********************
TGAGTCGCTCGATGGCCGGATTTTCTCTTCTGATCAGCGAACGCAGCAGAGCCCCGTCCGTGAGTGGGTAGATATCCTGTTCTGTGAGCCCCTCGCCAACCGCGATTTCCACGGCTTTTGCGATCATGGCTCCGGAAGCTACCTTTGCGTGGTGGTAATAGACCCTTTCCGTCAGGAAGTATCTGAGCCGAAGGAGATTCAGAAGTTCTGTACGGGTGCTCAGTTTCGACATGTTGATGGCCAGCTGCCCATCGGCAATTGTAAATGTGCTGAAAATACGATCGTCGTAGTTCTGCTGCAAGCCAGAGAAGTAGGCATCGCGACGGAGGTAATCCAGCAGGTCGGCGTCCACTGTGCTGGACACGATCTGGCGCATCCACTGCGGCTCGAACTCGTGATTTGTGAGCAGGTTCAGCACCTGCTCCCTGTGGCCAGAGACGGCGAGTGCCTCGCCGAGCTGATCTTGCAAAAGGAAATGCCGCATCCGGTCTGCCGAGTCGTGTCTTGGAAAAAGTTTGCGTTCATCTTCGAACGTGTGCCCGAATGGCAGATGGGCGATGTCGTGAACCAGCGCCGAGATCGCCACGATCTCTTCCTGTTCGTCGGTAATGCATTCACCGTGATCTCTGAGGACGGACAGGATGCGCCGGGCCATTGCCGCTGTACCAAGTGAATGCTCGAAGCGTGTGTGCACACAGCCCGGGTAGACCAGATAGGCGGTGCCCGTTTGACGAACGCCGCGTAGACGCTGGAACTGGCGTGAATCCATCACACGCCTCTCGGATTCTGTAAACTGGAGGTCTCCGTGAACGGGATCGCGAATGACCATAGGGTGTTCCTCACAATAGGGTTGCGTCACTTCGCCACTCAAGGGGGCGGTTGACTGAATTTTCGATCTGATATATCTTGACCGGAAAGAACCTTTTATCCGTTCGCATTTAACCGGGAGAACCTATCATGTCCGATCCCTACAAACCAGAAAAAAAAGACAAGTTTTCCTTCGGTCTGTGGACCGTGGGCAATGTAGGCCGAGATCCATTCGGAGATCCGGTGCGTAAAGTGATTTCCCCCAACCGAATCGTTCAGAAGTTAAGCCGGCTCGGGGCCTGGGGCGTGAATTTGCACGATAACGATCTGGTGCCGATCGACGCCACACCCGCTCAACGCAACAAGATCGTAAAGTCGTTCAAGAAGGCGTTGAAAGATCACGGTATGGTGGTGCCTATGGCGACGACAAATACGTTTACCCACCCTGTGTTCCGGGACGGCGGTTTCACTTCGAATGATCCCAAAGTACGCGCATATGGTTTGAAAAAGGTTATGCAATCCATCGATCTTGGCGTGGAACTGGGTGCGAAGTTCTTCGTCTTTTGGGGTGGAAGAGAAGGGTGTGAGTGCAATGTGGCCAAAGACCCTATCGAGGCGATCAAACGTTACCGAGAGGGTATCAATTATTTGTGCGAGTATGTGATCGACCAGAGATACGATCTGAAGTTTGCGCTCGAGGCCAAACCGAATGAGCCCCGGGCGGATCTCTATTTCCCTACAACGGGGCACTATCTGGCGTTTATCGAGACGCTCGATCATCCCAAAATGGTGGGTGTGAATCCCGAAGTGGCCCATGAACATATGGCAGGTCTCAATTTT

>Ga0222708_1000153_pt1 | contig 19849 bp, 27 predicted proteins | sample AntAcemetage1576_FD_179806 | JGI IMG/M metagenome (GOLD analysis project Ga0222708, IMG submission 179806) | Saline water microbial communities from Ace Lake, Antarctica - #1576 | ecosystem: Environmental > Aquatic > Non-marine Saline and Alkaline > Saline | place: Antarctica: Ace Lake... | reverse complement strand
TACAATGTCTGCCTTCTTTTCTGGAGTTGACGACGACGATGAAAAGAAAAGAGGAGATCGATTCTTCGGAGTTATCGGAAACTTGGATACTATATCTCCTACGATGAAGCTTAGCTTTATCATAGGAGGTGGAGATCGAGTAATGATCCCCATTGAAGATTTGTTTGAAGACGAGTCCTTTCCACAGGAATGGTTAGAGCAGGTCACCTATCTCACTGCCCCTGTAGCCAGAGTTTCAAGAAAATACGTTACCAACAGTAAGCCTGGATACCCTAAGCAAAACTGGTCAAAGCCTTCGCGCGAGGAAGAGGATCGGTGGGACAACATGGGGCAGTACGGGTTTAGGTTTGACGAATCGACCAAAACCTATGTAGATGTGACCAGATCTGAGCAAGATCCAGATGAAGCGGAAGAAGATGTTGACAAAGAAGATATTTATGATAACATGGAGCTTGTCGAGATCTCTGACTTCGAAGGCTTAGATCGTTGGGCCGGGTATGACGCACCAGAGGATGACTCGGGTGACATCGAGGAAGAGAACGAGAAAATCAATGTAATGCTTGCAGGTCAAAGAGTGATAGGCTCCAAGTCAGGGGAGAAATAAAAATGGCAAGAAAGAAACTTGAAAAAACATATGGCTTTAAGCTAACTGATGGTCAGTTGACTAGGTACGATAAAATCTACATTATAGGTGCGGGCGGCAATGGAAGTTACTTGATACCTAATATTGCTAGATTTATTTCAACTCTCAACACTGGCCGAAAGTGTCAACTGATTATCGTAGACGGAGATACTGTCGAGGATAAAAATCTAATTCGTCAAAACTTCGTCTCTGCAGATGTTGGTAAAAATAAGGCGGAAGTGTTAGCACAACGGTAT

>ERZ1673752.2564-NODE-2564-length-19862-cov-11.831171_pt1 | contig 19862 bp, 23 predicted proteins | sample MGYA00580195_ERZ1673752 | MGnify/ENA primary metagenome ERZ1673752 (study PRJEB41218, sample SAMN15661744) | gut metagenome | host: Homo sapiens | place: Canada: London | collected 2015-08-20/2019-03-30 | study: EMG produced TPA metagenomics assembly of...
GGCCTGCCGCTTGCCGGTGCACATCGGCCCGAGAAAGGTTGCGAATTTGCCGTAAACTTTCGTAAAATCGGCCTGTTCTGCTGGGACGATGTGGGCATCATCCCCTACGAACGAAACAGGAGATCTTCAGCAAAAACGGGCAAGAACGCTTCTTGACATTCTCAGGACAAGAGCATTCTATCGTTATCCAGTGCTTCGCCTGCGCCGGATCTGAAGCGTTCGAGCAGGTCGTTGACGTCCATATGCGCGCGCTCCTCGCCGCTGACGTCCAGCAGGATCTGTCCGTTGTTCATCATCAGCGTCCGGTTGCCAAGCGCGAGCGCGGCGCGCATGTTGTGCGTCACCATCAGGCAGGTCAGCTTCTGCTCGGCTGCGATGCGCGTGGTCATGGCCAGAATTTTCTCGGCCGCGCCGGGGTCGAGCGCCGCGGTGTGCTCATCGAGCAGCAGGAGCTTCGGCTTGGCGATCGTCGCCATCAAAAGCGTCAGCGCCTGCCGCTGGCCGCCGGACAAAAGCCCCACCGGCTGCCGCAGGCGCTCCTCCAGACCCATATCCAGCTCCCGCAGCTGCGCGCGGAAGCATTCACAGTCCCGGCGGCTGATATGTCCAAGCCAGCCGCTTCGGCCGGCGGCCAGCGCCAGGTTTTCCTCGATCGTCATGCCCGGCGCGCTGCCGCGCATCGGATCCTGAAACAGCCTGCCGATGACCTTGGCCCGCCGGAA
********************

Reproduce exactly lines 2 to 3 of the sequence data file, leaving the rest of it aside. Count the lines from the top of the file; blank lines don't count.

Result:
>Ga0222708_1000153_pt1 | contig 19849 bp, 27 predicted proteins | sample AntAcemetage1576_FD_179806 | JGI IMG/M metagenome (GOLD analysis project Ga0222708, IMG submission 179806) | Saline water microbial communities from Ace Lake, Antarctica - #1576 | ecosystem: Environmental > Aquatic > Non-marine Saline and Alkaline > Saline | place: Antarctica: Ace Lake... | reverse complement strand
TACAATGTCTGCCTTCTTTTCTGGAGTTGACGACGACGATGAAAAGAAAAGAGGAGATCGATTCTTCGGAGTTATCGGAAACTTGGATACTATATCTCCTACGATGAAGCTTAGCTTTATCATAGGAGGTGGAGATCGAGTAATGATCCCCATTGAAGATTTGTTTGAAGACGAGTCCTTTCCACAGGAATGGTTAGAGCAGGTCACCTATCTCACTGCCCCTGTAGCCAGAGTTTCAAGAAAATACGTTACCAACAGTAAGCCTGGATACCCTAAGCAAAACTGGTCAAAGCCTTCGCGCGAGGAAGAGGATCGGTGGGACAACATGGGGCAGTACGGGTTTAGGTTTGACGAATCGACCAAAACCTATGTAGATGTGACCAGATCTGAGCAAGATCCAGATGAAGCGGAAGAAGATGTTGACAAAGAAGATATTTATGATAACATGGAGCTTGTCGAGATCTCTGACTTCGAAGGCTTAGATCGTTGGGCCGGGTATGACGCACCAGAGGATGACTCGGGTGACATCGAGGAAGAGAACGAGAAAATCAATGTAATGCTTGCAGGTCAAAGAGTGATAGGCTCCAAGTCAGGGGAGAAATAAAAATGGCAAGAAAGAAACTTGAAAAAACATATGGCTTTAAGCTAACTGATGGTCAGTTGACTAGGTACGATAAAATCTACATTATAGGTGCGGGCGGCAATGGAAGTTACTTGATACCTAATATTGCTAGATTTATTTCAACTCTCAACACTGGCCGAAAGTGTCAACTGATTATCGTAGACGGAGATACTGTCGAGGATAAAAATCTAATTCGTCAAAACTTCGTCTCTGCAGATGTTGGTAAAAATAAGGCGGAAGTGTTAGCACAACGGTAT